To counteract the difficulties brought about by the global pandemic, organizations across the public and private sector have accelerated their digital transformation. By embarking on the journey to digitally transform, the application of technologies like IoT, artificial intelligence, and robotics have been widespread, often catalyzing positive and advantageous change.
Indonesia’s government has been closely studying the potential benefits that digital transformation provides. As such, Indonesia is exploring digitalization as a means to engage citizens in governance, economic recovery, and overall development.
For instance, the most basic benefit that digital transformation of a government can offer is inclusion in the digital realm, which allows for access to tools that improve quality of life. Examples include access to quality internet, or in the context of the COVID-19 pandemic, the ability to avail of government-sponsored medical teleconsultations. Given that digital inclusion is usually characterized by factors like affordability and accessibility, governments are generally well equipped for such issues.
Digital Transformation in Indonesia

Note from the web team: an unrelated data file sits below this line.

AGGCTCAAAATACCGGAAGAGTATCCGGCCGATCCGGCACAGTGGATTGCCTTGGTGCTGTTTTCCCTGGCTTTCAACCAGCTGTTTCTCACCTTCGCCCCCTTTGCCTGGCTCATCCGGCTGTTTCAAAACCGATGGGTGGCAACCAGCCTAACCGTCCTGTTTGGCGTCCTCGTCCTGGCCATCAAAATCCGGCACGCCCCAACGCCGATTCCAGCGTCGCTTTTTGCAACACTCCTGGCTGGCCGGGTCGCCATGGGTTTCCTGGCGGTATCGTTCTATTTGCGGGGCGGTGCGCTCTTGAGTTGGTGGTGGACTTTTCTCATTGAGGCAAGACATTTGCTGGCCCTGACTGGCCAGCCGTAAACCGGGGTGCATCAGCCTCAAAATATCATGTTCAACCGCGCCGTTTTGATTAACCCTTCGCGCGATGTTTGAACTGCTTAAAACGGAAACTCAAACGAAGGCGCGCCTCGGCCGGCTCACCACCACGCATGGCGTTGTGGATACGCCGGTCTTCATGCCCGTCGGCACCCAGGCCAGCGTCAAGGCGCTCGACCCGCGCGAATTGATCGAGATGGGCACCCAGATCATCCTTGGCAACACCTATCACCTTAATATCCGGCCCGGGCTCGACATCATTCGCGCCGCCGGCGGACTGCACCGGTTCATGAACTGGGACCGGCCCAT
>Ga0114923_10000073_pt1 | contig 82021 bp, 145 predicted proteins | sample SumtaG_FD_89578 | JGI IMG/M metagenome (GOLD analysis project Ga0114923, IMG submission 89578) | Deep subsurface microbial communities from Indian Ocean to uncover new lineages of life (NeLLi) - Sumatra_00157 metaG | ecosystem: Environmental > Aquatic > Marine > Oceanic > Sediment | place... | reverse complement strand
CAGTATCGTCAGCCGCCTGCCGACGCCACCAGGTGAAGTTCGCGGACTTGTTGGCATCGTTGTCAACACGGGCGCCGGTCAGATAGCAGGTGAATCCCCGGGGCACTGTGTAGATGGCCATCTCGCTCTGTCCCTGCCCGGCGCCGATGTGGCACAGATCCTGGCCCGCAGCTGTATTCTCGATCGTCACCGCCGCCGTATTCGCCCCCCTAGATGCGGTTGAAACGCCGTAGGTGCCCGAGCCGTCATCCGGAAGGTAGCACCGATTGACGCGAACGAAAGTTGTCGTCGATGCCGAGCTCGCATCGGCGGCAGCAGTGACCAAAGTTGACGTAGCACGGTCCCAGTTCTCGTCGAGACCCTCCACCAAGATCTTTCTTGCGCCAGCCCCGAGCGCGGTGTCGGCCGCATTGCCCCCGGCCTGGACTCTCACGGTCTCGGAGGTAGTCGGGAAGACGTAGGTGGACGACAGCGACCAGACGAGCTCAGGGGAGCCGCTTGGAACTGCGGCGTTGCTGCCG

In the YCP Solidiance white paper “Can Indonesia Achieve ‘100 Smart Cities’ by 2045?,” Indonesia’s path to digital transformation is contextualized via the creation of smart cities within the country. Under the 100 Smart Cities Movement, the government is expected to be the initiator of digital transformation. Eventually, the digitalization of the Indonesian government will translate to smart governance, which will be guided by the following goals:
- Digitalization of public services, which can be made available to digital platforms and applications
- Creation of public infrastructure that has digital capability (i.e., a command center to monitor smart city operations)
- Catalyzing an influx of business transactions, most especially by partnering with tech companies and start-ups to improve the growing digital ecosystem
Although, it is important to consider that the digital transformation of the Indonesian government will not depend entirely on government officials. The digitalization of Indonesia and the creation of smart cities entail collaboration between the private and public sectors. For instance, the successful implementation of the smart city concept in Bandung was the result of joint cooperation between several parties, like academic institutions, conglomerates, government ministries, etc. Within such a dynamic, there now lies an opportunity for businesses to capitalize on, especially for those involved in tech and infrastructure.
For example, smart cities will need tech companies to help plan and monitor operations. In addition, smart cities also need adequate technological infrastructure, such as integrated sensors, digital public safety systems, data collection tech, etc. With the government looking to partner up with these kinds of enterprises, expect Indonesia to become a hotbed of digital activity in the coming years especially as the country races to meet its goals.
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